with agency reports
26 February 2016, Sweetcrude, Abuja – Earlier in the week when President Muhammadu Buhari jetted out to Saudi Arabia and Qatar to engage officials of both countries in further talks to ensure stability of oil prices, he was full of confidence that his mission to the Middle East oil powers would finally lead the way towards an “oil freeze” which would impact oil prices and bring some respite to the cash-strapped federal government.
In fact, Nigeria agreed to freeze its crude oil production at 2.2 million barrels per day this month, same as the level recorded in January, in a bid to address the declining price of crude oil in the international market. This was supposed to be a show of commitment to other members of the Organisation of Oil Exporting Countries, OPEC, that Nigeria was ready to do whatever was necessary to get oil prices on an upward trajectory.
However, it appears that President Buhari’s entreaties to the Arabians didn’t do the magic as Saudi Arabia has ruled out a deal by major producers to cut oil output and warned high-cost operators such as US shale drillers to trim costs or go bust in a stark message that triggered fresh pressure on crude prices.
Saudi oil minister Ali al-Naimi said yesterday a lack of trust between the world’s biggest producers meant a cut in production “is not going to happen”. He said the kingdom would instead push for a co-ordinated production freeze to help balance a market swamped with an excess of crude which has taken oil prices to their lowest level in more than a decade.
“There is less trust than normal,” Mr Naimi told energy executives in Houston. “Not many countries are going to deliver. Even if they say they will cut production, they will not deliver.”
The minister was speaking at an annual conference of US energy industry leaders and companies whose prolific exploitation of shale deposits helped topple oil prices, wreaking havoc on the economies of oil-rich countries.
In the absence of co-ordinated action, Mr Naimi said balancing supply and demand should be left to the market.
Mr. Naimi, 81, a veteran of booms and busts, denied Saudi Arabia was waging a war with US shale producers. But he said reducing volumes would only provide economic support for expensive oil, such as output from the US or the oil sands of Canada.
“The producers of these high-cost barrels must find a way to lower their costs, borrow cash or liquidate,” Mr Naimi said at the IHS CERAWeek conference.
“It sounds harsh, and unfortunately, it is, but it is a more efficient way to rebalance markets. Cutting low-cost production [such as Saudi Arabia’s] to subsidise high-cost supplies only delays an inevitable reckoning,” he added.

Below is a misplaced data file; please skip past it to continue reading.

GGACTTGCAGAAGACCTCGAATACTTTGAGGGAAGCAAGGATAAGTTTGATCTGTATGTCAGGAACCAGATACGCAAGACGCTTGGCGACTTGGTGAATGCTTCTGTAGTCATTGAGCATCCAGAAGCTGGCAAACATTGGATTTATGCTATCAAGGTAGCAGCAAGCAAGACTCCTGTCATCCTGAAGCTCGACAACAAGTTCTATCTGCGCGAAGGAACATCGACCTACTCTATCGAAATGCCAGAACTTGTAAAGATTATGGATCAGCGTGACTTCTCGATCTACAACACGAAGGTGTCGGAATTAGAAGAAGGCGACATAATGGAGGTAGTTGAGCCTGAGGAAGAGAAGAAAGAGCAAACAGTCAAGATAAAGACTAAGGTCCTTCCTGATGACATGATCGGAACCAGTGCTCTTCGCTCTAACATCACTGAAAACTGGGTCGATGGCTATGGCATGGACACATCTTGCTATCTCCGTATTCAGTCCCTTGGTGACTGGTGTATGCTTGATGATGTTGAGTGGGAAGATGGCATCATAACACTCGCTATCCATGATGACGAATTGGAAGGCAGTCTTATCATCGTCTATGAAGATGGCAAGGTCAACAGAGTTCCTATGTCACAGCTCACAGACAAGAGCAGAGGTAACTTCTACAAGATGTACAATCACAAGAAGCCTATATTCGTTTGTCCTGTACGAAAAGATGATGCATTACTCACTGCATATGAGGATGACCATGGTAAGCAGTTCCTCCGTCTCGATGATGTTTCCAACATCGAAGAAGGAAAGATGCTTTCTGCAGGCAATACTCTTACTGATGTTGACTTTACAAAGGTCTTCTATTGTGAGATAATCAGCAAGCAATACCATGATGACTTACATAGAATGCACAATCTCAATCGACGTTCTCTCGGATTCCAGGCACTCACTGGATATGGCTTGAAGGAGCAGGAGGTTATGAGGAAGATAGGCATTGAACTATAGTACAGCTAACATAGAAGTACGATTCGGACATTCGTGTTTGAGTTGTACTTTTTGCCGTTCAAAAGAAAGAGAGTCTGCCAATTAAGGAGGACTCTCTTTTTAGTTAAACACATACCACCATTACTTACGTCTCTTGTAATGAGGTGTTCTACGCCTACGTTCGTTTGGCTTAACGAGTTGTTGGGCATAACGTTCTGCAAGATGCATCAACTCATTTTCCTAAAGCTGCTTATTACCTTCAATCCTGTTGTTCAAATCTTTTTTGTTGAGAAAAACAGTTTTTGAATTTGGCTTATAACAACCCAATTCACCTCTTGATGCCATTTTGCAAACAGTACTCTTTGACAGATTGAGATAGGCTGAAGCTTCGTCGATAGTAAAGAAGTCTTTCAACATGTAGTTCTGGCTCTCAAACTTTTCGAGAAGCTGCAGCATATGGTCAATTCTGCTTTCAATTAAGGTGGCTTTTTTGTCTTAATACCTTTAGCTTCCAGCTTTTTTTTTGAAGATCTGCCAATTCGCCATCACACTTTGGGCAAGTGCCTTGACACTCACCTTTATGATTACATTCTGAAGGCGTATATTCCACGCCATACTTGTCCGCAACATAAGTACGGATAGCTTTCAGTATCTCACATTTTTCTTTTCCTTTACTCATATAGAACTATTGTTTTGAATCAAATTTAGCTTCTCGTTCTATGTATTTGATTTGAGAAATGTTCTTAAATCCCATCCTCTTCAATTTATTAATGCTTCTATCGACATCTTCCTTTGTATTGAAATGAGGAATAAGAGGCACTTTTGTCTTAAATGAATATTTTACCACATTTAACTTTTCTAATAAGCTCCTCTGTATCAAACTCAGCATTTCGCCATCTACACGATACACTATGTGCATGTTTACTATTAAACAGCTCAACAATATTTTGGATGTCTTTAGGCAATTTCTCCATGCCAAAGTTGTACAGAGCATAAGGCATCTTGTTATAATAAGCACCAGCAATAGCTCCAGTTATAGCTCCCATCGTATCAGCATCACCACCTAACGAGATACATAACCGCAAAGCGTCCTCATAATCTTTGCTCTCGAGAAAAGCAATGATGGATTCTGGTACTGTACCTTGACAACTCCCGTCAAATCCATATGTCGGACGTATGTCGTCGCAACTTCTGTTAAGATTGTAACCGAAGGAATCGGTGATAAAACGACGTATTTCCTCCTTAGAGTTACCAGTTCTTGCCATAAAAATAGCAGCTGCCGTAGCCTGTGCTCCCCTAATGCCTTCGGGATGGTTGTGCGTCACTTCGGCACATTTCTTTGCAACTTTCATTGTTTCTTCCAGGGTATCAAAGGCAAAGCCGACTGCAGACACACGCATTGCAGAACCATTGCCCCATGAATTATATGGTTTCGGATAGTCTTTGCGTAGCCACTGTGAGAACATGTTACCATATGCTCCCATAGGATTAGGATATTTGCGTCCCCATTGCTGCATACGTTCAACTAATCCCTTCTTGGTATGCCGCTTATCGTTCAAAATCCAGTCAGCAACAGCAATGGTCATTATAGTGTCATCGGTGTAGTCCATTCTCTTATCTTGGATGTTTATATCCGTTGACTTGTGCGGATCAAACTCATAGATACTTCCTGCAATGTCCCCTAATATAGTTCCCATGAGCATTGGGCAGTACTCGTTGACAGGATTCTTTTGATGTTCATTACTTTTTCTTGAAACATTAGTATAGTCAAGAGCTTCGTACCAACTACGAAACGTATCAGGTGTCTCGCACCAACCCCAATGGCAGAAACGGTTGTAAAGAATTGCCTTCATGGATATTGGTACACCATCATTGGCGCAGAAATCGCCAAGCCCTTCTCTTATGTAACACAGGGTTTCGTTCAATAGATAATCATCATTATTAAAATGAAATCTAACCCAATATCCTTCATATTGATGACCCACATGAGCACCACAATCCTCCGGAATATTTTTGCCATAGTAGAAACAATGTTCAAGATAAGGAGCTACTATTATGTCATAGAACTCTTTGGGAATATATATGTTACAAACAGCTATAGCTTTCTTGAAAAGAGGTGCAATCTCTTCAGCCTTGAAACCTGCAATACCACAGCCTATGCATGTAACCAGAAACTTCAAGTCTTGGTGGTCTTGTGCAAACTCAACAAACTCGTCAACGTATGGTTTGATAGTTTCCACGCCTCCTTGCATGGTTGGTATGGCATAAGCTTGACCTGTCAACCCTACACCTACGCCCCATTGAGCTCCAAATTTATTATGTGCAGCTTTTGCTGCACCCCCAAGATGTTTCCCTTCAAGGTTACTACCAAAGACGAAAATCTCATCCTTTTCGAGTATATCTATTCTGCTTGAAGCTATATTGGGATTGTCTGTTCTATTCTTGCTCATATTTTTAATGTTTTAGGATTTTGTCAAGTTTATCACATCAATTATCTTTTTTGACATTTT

Meanwhile, the Nigerian government has tried to play down the Saudi rebuff stating that Nigeria and Saudi Arabia are committed to a stable oil market and efforts to support a price rebound, a spokesman for Nigeria’s president said on Tuesday.
Nigeria, Africa’s biggest oil producer, has been suffering from a slump in crude prices eroding vital oil revenues and hammering its currency.
“The two leaders accepted the fact that their two economies are tied to oil and that all cannot be well with both countries when the world oil market is unstable,” said Buhari’s spokesman Garba Shehu.
“They, therefore, committed themselves to doing all that is possible to stabilize the market and rebound the oil price,” he added.
Russia, Saudi Arabia, Qatar and Venezuela said last week, following talks in Doha, that they were ready to freeze production at January levels if other producers did the same.
Iran’s oil minister was quoted on Tuesday as saying the proposal was “laughable” because it did not allow that country to regain market share it lost during sanctions.
Following his visit to Riyadh, Buhari is set to fly to Doha to discuss oil price stability with Qatar’s ruler.
Mr Naimi’s remarks come a week after Saudi Arabia joined Russia, Qatar and Venezuela in a provisional output “freeze” if other large producers also agree.
The announcement, which was the first sign of co-operation between producers within and outside the OPEC cartel, raised hopes of a move toward action that would curb an oversupply of more than 1m b/d.
Mr Naimi called the freeze the “beginning of a process”, and said he sought to meet again with other big producers in March in hopes that they would join.
Senior Gulf officials have said in the past week an agreement to restrain production could be a prelude to further action in the form of production cuts, an idea Mr Naimi appeared to distance himself from.
Oil traders have been more sceptical, noting OPEC members Iran and Iraq have not joined the accord.
The producers of these high-cost barrels must find a way to lower their costs, borrow cash or liquidate
Bijan Zanganeh, Iran’s oil minister, said on Tuesday that the push for a freeze was “laughable”, according to a local news agency. Iranian officials have called on countries such as Saudi Arabia, which have ramped up production over the past year, to curb output.
The last time Mr Naimi spoke at the annual conference, in 2009, crude prices were plummeting amid a financial crisis. Then, OPEC slashed production by millions of barrels a day.
Today the cartel — led by Saudi Arabia — has been pumping freely in an effort to knock out higher-cost rivals. The kingdom’s production has surpassed 10m b/d for almost a year.
The minister said that after oil tumbled in 2014 he tried to bring together producers from inside and outside of OPEC to seek consensus. But there was “no appetite for sharing the burden,” he said.
Executives in Houston sounded resigned to a market where OPEC would no longer throttle back supplies.
Brian Ferguson, chief executive of Cenovus Energy, an oil sands producer in Canada, said earlier in the day: “By definition, we don’t have an oligopoly that’s balancing to solve for the price. Supply and demand will solve the price.”